Anyone who doubts the Bush Revolution in foreign policy has ended should check the shelves at a bookstore. Hagiographies about the man fromMidlandare out. Impassioned critiques offering plans for a new approach to foreign affairs are in.
Ethical Realism and The American Way of Strategy are the two newest entries in the contest to plot the counter-revolution. Both books catalogue the administration’s many missteps, and both would have the next president pursue a far less ambitious foreign policy. It is not clear, however, that it would be a better one.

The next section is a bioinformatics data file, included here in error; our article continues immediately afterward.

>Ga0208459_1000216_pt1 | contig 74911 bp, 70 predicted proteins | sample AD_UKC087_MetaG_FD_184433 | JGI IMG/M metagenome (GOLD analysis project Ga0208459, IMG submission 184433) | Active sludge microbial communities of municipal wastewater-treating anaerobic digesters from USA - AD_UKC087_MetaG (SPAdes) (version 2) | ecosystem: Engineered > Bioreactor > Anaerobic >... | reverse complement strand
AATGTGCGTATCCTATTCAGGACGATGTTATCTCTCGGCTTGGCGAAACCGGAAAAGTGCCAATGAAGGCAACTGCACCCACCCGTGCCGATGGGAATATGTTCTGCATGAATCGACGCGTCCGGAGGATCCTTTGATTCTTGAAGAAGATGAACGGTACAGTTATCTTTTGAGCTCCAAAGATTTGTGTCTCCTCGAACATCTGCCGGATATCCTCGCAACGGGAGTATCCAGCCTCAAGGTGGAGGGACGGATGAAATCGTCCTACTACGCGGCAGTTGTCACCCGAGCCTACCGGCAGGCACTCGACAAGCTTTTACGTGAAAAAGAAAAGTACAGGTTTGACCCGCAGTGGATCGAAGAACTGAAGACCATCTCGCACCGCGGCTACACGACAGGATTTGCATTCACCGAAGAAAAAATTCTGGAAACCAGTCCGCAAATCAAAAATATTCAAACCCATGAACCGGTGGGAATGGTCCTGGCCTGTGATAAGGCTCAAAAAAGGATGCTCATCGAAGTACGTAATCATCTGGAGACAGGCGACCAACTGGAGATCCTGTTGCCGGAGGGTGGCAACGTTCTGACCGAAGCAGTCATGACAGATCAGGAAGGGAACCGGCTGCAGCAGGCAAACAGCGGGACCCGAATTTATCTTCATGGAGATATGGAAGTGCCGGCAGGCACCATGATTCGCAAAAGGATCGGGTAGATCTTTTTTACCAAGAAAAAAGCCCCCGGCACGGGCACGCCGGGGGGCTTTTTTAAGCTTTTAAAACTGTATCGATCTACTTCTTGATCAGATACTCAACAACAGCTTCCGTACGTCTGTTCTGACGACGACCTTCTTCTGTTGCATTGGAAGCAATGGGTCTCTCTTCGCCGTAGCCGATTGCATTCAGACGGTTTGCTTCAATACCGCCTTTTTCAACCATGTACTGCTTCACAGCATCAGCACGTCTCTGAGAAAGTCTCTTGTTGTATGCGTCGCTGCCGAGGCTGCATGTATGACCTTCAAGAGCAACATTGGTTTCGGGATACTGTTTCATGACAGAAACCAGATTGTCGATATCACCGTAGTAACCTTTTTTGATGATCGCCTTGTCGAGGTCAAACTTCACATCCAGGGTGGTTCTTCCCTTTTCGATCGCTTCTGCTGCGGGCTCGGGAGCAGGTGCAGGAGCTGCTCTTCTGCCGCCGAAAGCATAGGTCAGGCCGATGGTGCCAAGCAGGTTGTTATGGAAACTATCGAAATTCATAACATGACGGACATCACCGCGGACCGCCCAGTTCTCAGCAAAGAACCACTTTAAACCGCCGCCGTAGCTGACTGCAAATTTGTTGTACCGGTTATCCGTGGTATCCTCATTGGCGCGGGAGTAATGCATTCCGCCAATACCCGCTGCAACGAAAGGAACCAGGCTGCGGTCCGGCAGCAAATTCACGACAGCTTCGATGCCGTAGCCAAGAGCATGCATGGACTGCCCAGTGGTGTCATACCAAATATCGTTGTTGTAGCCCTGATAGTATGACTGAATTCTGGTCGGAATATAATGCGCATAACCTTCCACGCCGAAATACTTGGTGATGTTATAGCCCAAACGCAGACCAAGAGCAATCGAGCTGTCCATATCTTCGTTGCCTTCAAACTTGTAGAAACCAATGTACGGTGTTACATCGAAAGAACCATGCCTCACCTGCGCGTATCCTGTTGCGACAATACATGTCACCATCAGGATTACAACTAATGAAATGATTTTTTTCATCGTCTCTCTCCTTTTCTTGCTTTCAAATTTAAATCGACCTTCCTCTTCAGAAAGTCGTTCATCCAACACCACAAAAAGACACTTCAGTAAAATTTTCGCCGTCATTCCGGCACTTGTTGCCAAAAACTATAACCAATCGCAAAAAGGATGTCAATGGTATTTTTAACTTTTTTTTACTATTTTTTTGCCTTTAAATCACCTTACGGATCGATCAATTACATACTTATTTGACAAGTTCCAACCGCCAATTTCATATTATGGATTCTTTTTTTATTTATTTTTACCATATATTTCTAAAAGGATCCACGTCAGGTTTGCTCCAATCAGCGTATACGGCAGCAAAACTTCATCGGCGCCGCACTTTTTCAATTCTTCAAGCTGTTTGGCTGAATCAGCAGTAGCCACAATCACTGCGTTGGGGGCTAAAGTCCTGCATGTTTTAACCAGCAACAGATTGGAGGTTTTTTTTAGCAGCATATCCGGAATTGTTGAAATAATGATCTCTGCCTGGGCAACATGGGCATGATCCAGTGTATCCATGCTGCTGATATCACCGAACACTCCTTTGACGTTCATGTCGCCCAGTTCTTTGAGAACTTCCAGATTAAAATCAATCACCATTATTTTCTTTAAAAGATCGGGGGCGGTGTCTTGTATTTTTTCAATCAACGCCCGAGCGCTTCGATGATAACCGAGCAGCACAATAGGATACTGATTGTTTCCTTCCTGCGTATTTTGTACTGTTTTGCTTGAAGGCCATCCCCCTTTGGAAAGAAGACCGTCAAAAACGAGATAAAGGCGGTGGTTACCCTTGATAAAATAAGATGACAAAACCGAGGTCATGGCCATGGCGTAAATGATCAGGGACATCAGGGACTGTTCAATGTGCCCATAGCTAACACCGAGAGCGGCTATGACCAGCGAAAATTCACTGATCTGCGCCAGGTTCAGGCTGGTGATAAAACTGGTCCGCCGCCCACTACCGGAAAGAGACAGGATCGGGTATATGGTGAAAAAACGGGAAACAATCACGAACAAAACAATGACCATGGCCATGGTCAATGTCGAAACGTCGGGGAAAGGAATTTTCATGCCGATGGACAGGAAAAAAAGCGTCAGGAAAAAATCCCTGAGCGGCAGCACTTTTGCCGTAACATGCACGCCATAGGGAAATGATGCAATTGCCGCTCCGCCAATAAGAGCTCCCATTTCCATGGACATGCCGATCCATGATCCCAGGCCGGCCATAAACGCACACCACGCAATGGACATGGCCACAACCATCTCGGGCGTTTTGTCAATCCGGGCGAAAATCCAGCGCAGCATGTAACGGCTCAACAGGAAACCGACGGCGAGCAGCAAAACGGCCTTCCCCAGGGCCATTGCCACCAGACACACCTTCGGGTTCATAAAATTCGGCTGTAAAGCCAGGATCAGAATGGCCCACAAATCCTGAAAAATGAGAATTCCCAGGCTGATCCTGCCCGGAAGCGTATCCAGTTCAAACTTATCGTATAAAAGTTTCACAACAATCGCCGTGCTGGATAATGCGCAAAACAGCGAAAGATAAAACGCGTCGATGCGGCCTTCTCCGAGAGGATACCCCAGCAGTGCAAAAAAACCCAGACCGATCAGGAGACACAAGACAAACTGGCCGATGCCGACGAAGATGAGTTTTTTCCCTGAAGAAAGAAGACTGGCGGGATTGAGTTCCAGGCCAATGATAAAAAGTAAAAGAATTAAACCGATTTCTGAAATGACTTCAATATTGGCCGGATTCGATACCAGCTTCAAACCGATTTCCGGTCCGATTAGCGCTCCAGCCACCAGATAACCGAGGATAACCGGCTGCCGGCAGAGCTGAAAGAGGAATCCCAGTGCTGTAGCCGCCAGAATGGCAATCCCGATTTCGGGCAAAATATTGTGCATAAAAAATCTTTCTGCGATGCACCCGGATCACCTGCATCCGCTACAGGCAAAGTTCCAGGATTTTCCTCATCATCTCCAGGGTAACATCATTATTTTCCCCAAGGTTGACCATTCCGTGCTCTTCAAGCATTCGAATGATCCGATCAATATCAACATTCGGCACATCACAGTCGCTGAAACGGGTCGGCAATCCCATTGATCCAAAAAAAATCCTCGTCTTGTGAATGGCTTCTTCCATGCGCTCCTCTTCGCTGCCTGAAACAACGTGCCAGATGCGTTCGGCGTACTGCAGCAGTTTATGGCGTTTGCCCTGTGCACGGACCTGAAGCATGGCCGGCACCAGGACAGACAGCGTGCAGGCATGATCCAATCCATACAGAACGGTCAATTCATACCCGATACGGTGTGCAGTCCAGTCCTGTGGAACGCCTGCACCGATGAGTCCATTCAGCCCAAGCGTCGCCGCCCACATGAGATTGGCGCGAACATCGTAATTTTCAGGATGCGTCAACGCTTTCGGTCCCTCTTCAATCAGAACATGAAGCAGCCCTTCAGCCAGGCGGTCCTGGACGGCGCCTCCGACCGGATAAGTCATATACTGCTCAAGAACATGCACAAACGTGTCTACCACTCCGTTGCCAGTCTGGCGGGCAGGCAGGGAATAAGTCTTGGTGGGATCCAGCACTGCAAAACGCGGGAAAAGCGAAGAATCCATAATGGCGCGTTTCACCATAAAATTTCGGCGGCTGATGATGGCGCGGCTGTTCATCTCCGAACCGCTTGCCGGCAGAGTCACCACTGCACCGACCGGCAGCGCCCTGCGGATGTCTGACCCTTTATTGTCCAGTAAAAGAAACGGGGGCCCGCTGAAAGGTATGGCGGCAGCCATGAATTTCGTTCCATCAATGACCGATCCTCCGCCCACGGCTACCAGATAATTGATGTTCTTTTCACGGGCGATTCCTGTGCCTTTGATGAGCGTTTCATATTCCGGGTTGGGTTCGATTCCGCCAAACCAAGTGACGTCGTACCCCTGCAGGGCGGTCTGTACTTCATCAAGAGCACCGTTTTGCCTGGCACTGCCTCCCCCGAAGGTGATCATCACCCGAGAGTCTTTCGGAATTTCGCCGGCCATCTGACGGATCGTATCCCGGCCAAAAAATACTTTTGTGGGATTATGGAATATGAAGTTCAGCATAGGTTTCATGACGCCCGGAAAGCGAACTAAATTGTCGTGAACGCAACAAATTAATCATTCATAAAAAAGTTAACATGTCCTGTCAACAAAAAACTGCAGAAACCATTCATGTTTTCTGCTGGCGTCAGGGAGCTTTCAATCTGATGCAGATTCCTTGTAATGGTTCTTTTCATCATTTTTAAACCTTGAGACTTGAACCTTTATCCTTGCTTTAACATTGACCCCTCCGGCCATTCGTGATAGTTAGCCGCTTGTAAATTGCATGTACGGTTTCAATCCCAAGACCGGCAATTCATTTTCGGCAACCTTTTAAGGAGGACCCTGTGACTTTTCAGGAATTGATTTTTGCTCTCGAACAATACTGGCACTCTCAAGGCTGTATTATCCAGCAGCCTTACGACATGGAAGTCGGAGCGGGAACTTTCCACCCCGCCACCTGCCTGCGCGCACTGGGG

Anatol Lieven and John Hulsman make an odd writing pair, as they acknowledge in the introduction to Ethical Realism. Lieven, a former British journalist who did a stint at the dovish Carnegie Endowment for International Peace before becoming a fellow at the self-described radical centrist New America Foundation, staunchly opposed the Iraq War. Hulsman, a Republican who until recently was a fellow at the conservative Heritage Foundation, supported the war until American casualties began to mount. They set aside their ideological differences to write together because of their common exasperation with the pieties and orthodoxies of both U.S. party establishments.